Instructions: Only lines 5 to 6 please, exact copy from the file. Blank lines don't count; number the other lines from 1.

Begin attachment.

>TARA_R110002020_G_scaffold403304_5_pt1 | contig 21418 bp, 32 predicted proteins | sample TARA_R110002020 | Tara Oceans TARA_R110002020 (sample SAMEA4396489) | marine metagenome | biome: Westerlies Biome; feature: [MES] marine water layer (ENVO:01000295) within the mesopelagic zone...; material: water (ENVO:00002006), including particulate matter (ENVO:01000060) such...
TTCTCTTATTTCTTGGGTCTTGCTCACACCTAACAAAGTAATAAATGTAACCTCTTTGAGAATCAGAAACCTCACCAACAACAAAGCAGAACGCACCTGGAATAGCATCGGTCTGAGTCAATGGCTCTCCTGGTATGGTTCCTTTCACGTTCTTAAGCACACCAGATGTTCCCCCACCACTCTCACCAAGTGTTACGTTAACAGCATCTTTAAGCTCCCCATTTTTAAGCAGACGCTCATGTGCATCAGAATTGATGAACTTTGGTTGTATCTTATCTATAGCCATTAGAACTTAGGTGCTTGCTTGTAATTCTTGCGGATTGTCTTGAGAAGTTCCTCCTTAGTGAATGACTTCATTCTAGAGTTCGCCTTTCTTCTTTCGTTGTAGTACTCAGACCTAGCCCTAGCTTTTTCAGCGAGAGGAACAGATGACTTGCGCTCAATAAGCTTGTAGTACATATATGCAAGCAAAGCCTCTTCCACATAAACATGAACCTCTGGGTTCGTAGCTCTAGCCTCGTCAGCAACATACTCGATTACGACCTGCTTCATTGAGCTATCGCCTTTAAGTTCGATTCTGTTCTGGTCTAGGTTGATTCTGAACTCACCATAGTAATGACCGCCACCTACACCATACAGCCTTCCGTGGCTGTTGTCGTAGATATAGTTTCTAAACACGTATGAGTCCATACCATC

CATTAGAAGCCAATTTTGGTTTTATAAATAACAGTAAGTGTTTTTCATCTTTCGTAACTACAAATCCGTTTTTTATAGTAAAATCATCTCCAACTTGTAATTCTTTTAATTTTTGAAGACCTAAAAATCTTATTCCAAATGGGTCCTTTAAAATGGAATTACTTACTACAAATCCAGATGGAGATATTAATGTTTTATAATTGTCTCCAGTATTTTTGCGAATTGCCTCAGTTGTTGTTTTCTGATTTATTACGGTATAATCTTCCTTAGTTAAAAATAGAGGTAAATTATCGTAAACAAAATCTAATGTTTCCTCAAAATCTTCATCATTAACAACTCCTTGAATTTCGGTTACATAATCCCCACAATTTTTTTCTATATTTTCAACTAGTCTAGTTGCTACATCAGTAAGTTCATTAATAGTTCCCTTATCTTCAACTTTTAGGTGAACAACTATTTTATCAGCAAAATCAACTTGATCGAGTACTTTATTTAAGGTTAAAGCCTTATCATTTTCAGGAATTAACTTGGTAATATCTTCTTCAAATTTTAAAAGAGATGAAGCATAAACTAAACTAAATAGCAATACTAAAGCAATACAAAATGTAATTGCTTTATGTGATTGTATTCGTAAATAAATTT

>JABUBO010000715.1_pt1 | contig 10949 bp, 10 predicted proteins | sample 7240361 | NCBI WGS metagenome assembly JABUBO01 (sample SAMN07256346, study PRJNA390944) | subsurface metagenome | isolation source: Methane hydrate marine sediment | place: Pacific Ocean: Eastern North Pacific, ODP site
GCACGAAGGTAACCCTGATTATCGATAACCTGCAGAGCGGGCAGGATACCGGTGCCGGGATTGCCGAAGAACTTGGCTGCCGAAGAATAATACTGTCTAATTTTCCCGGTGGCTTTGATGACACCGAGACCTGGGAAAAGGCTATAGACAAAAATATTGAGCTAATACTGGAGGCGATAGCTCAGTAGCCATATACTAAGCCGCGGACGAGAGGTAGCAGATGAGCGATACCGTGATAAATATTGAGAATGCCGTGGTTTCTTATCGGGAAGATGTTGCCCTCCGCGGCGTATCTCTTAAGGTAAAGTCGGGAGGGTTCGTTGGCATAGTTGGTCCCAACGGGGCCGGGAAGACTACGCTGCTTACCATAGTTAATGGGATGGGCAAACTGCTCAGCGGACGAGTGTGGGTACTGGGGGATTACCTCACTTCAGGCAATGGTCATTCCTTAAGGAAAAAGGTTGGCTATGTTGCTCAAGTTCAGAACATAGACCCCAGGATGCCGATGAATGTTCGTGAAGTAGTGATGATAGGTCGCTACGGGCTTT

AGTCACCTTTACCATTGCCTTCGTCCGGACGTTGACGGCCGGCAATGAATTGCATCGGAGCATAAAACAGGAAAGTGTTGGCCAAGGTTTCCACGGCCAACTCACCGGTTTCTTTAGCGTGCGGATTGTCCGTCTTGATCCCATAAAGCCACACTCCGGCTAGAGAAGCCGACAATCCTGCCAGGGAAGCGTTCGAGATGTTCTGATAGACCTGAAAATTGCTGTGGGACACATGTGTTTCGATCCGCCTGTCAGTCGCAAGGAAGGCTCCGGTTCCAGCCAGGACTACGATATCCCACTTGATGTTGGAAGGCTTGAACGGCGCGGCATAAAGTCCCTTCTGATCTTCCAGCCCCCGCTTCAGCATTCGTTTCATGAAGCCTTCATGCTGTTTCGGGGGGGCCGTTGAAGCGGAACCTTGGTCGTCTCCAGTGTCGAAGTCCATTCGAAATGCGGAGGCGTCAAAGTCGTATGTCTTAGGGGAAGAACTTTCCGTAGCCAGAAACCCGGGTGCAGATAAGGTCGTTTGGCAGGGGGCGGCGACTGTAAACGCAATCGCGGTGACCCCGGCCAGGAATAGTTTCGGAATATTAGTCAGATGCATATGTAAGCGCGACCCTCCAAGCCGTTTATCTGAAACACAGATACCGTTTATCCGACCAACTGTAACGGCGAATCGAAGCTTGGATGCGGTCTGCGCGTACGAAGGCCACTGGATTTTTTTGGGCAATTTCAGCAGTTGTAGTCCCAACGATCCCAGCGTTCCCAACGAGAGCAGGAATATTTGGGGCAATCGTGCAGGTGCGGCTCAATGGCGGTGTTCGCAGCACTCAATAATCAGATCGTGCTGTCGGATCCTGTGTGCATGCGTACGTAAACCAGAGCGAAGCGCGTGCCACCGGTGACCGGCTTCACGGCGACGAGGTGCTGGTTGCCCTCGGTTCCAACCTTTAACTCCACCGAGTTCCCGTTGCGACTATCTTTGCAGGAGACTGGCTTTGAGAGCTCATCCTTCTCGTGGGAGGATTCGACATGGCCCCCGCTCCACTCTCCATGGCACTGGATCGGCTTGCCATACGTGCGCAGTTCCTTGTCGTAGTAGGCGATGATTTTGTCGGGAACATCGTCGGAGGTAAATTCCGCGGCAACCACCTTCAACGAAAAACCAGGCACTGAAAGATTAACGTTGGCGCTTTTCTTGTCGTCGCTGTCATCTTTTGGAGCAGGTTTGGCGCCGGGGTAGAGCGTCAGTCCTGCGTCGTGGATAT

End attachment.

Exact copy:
GCACGAAGGTAACCCTGATTATCGATAACCTGCAGAGCGGGCAGGATACCGGTGCCGGGATTGCCGAAGAACTTGGCTGCCGAAGAATAATACTGTCTAATTTTCCCGGTGGCTTTGATGACACCGAGACCTGGGAAAAGGCTATAGACAAAAATATTGAGCTAATACTGGAGGCGATAGCTCAGTAGCCATATACTAAGCCGCGGACGAGAGGTAGCAGATGAGCGATACCGTGATAAATATTGAGAATGCCGTGGTTTCTTATCGGGAAGATGTTGCCCTCCGCGGCGTATCTCTTAAGGTAAAGTCGGGAGGGTTCGTTGGCATAGTTGGTCCCAACGGGGCCGGGAAGACTACGCTGCTTACCATAGTTAATGGGATGGGCAAACTGCTCAGCGGACGAGTGTGGGTACTGGGGGATTACCTCACTTCAGGCAATGGTCATTCCTTAAGGAAAAAGGTTGGCTATGTTGCTCAAGTTCAGAACATAGACCCCAGGATGCCGATGAATGTTCGTGAAGTAGTGATGATAGGTCGCTACGGGCTTT

AGTCACCTTTACCATTGCCTTCGTCCGGACGTTGACGGCCGGCAATGAATTGCATCGGAGCATAAAACAGGAAAGTGTTGGCCAAGGTTTCCACGGCCAACTCACCGGTTTCTTTAGCGTGCGGATTGTCCGTCTTGATCCCATAAAGCCACACTCCGGCTAGAGAAGCCGACAATCCTGCCAGGGAAGCGTTCGAGATGTTCTGATAGACCTGAAAATTGCTGTGGGACACATGTGTTTCGATCCGCCTGTCAGTCGCAAGGAAGGCTCCGGTTCCAGCCAGGACTACGATATCCCACTTGATGTTGGAAGGCTTGAACGGCGCGGCATAAAGTCCCTTCTGATCTTCCAGCCCCCGCTTCAGCATTCGTTTCATGAAGCCTTCATGCTGTTTCGGGGGGGCCGTTGAAGCGGAACCTTGGTCGTCTCCAGTGTCGAAGTCCATTCGAAATGCGGAGGCGTCAAAGTCGTATGTCTTAGGGGAAGAACTTTCCGTAGCCAGAAACCCGGGTGCAGATAAGGTCGTTTGGCAGGGGGCGGCGACTGTAAACGCAATCGCGGTGACCCCGGCCAGGAATAGTTTCGGAATATTAGTCAGATGCATATGTAAGCGCGACCCTCCAAGCCGTTTATCTGAAACACAGATACCGTTTATCCGACCAACTGTAACGGCGAATCGAAGCTTGGATGCGGTCTGCGCGTACGAAGGCCACTGGATTTTTTTGGGCAATTTCAGCAGTTGTAGTCCCAACGATCCCAGCGTTCCCAACGAGAGCAGGAATATTTGGGGCAATCGTGCAGGTGCGGCTCAATGGCGGTGTTCGCAGCACTCAATAATCAGATCGTGCTGTCGGATCCTGTGTGCATGCGTACGTAAACCAGAGCGAAGCGCGTGCCACCGGTGACCGGCTTCACGGCGACGAGGTGCTGGTTGCCCTCGGTTCCAACCTTTAACTCCACCGAGTTCCCGTTGCGACTATCTTTGCAGGAGACTGGCTTTGAGAGCTCATCCTTCTCGTGGGAGGATTCGACATGGCCCCCGCTCCACTCTCCATGGCACTGGATCGGCTTGCCATACGTGCGCAGTTCCTTGTCGTAGTAGGCGATGATTTTGTCGGGAACATCGTCGGAGGTAAATTCCGCGGCAACCACCTTCAACGAAAAACCAGGCACTGAAAGATTAACGTTGGCGCTTTTCTTGTCGTCGCTGTCATCTTTTGGAGCAGGTTTGGCGCCGGGGTAGAGCGTCAGTCCTGCGTCGTGGATAT